The city of Barcelona in Spain is testing drones to improve the management of its beaches and estimate their capacity in real time. Don’t worry – as the bid for the drones clearly states – the image processing system anonymizes those caught in the picture, thereby rights and freedoms of individuals are fully safeguarded.

Privacy and data protection are more and more important for people. Surveillance technologies, as well as any other digital urban system, are increasingly subject to public scrutiny as citizens want to know who and what is being monitored, which data are being collected, how they are treated, which levels of security are provided.

Public trust is crucial for the success of any smart technology project related to public assets, infrastructures, and spaces. That’s why many cities are engaging their communities in the early design stages, well before technology is procured and installed. The more information is proactively disclosed about project goals, systems to be implemented, and data to be collected, the easier it should be to build consensus and public acceptance.

Of course, the road may not go all downhill – but at least the city should not experience what happened in San Diego, US, where in 2019 citizens learnt that the city had quietly installed surveillance cameras on 3,000 smart streetlights three years earlier. Cameras were immediately switched off, but the vocal controversy about tech governance and privacy protection has not ended yet.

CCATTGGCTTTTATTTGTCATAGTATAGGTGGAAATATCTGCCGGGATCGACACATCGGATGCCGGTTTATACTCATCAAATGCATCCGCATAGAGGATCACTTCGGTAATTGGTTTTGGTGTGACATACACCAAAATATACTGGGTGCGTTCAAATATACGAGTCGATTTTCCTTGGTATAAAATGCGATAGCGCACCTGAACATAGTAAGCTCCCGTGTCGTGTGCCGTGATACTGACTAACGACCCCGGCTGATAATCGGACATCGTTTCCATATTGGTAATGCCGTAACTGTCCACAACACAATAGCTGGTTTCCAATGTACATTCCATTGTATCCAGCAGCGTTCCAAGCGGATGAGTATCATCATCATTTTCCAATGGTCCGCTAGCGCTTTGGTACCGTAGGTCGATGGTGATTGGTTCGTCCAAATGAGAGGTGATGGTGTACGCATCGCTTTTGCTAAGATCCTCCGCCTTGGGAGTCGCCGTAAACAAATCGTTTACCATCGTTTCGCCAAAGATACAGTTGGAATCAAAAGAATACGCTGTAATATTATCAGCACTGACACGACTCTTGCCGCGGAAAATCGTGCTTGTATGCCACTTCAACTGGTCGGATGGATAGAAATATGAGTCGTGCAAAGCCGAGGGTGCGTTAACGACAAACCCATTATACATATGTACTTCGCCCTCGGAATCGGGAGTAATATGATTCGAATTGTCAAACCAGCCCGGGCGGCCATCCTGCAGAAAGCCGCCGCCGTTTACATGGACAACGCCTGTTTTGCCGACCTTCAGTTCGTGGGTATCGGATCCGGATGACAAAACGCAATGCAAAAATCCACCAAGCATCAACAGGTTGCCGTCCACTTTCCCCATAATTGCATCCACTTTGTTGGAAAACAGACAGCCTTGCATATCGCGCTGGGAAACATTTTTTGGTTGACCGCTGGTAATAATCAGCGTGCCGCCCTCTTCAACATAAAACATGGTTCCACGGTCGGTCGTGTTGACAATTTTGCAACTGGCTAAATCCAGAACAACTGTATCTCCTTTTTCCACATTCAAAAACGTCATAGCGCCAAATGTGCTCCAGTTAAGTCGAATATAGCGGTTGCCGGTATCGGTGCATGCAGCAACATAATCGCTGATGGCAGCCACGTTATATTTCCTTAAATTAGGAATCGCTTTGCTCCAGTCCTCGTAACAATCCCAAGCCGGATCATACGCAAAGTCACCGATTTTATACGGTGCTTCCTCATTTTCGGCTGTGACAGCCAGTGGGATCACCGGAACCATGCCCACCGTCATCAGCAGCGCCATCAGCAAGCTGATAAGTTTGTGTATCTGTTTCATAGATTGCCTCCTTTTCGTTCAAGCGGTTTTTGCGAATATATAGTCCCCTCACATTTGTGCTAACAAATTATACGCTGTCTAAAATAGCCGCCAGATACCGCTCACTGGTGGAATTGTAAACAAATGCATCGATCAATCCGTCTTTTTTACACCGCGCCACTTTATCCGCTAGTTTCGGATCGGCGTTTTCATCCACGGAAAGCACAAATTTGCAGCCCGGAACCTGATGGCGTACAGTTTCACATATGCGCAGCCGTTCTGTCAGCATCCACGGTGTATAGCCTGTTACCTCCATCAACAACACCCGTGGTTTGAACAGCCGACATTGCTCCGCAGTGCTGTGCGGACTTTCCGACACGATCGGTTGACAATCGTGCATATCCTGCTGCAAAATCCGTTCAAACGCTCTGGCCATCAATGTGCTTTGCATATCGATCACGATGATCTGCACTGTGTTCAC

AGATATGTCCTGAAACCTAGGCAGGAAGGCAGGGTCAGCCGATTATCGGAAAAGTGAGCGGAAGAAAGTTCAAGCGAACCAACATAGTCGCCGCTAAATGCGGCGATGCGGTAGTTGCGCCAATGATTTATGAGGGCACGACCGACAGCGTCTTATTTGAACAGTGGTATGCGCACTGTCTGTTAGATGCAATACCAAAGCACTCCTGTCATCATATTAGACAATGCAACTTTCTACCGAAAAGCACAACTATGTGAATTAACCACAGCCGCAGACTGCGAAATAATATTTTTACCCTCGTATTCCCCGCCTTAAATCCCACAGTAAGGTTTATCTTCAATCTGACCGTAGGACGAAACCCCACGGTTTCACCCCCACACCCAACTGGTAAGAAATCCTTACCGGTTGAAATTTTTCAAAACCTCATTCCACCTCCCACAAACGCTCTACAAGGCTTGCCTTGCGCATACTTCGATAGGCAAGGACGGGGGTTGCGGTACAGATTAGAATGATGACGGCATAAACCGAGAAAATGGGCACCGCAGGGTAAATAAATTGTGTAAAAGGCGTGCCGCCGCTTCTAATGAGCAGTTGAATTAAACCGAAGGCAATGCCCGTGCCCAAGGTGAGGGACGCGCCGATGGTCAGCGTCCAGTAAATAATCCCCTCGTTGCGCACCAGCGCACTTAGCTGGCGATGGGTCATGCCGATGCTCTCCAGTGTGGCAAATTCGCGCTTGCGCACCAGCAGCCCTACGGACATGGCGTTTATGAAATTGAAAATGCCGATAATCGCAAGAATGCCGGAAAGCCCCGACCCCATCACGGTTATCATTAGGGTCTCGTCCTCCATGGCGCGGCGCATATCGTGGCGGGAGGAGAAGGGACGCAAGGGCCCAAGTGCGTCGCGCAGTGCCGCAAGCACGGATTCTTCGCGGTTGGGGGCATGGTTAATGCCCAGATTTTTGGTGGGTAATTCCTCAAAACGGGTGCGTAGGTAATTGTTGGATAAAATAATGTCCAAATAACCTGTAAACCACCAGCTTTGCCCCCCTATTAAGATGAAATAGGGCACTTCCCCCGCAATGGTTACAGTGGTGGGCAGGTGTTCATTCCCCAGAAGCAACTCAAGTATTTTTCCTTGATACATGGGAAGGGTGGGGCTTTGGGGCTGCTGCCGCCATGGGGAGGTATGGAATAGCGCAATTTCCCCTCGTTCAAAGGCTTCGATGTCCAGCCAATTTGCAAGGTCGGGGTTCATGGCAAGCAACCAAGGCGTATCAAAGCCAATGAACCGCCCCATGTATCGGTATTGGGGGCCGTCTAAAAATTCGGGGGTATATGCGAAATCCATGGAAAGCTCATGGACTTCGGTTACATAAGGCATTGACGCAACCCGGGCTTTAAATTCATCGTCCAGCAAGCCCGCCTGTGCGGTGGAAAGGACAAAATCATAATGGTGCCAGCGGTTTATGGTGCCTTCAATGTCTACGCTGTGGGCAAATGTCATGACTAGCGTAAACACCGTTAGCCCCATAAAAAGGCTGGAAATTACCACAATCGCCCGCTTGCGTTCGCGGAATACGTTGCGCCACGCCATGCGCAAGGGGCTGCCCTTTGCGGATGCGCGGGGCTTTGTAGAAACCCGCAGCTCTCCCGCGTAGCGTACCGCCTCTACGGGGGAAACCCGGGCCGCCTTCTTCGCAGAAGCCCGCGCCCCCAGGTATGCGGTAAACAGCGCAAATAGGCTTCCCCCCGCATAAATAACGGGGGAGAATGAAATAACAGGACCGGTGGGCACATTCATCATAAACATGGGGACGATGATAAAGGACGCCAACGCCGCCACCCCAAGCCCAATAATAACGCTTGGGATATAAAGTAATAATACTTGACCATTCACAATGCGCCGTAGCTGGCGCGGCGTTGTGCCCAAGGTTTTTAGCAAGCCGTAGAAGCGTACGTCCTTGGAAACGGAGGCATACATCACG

A simple way to be transparent is making technology somehow visible. Sounds a little counterintuitive, but it proved to be effective. The city of Boston piloted DTPR, an open-source communication standard for digital technologies in shared spaces, and placed recognizable icons where connected sensors were active, encouraging citizens to learn more about them by scanning a QR code. The initiative was highly appreciated as part of Boston’s efforts to ensure data collection in the public realm inspires resident trust, engagement, and satisfaction.

But reassuring people about privacy and data management is not enough to gain trust. Let’s consider an additional element, that is effectiveness. Citizens and stakeholders want to know if targets are reached, which results are achieved, how smart technologies contributed to a safer, more sustainable, and livable community. The accurate measurement of key metrics is therefore pivotal: without proper reporting, cities will have trouble in managing and maintaining trust in digital technologies over time.

 

Image credit: City of Boston, DTPR signage at Tremont and Boylston streets